Christ challenges the presumption of his opponents (the religious elite) and of his church whenever we come to believe that this parable certainly includes US (the good sheep) and obviously excludes THEM (those rotten goats). In the parable, Christ turns such hubris on its head and shocks those who felt entitled to a front-row seat in the kingdom. After all, “were we not baptized in the one Holy Catholic and Apostolic Church? Did we not attend worship services week after week? Did we not make our confessions, receive the Eucharist, and keep all the feasts and fasts?” Others will even claim to have prophesied, cast out demons, and performed miracles in Jesus’ name (Matthew 7:21-23). And Christ will say to some, “I don’t recognize you because you did not recognize me. You failed to see me and meet me and serve me in the poor, the sick, the hungry, the thirsty, the prisoner, and the stranger.”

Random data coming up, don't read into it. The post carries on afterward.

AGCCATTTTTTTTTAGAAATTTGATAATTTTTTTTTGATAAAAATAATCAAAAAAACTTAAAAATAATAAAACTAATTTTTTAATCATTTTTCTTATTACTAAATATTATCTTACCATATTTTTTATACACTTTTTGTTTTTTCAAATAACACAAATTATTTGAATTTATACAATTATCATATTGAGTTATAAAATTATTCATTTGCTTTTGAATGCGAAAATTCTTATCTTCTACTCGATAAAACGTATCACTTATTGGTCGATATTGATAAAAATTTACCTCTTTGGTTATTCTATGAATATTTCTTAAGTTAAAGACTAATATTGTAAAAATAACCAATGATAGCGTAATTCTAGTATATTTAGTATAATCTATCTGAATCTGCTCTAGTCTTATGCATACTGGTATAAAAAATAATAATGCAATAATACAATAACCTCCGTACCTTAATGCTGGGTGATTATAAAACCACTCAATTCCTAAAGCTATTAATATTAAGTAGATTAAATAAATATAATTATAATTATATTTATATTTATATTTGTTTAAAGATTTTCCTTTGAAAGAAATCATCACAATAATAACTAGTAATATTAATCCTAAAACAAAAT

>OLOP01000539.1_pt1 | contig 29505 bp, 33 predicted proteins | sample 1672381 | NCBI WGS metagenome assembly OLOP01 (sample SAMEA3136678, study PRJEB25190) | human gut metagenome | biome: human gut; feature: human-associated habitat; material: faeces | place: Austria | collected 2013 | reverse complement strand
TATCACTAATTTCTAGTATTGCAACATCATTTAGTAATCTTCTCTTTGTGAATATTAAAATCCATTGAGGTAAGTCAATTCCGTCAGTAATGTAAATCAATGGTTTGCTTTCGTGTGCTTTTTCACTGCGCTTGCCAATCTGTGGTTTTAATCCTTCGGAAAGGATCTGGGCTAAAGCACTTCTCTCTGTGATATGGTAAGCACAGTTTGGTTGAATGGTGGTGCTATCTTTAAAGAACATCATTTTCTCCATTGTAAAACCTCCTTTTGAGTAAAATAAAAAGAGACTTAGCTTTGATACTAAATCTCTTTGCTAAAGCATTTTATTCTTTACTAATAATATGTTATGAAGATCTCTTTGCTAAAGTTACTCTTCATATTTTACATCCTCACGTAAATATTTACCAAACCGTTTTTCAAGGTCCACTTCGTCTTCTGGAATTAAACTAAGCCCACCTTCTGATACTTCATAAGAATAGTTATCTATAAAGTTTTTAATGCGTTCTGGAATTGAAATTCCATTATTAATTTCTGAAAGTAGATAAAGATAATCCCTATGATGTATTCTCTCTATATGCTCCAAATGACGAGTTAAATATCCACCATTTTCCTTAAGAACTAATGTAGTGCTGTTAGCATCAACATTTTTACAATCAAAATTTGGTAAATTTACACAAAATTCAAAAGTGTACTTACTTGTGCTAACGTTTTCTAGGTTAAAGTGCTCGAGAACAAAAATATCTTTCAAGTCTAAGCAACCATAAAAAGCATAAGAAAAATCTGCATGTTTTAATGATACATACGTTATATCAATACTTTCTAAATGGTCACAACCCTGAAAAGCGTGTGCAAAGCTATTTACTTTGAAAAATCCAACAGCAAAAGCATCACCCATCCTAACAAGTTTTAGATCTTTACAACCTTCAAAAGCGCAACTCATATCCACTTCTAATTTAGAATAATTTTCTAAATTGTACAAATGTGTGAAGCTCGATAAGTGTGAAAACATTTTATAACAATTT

As St. John Chrysostom warned, “If you cannot find Christ in the beggar at the church door, you will not find him in the chalice.”

Our impressive religious resumes will mean very little at that moment. On that day, even those who lay claim to their accomplishments as activists may find their works of service riddled with the taint of “saviorism,” their allyship diagnosed as performative, and their ministries marred by condescension and egoism. The love we see in this parable is in no way instrumental. We can’t even turn Matthew 25 into a checklist of self-righteous achievements. No one—NO ONE—will approach their final judgment with audacity.


There are those whose presumption expands even into self-righteous glee at the thought of the final judgment, convinced beyond any doubt of their homecoming as sheep, while eerily (creepily) happy that the wicked Other (never themselves) will be turned away and tormented.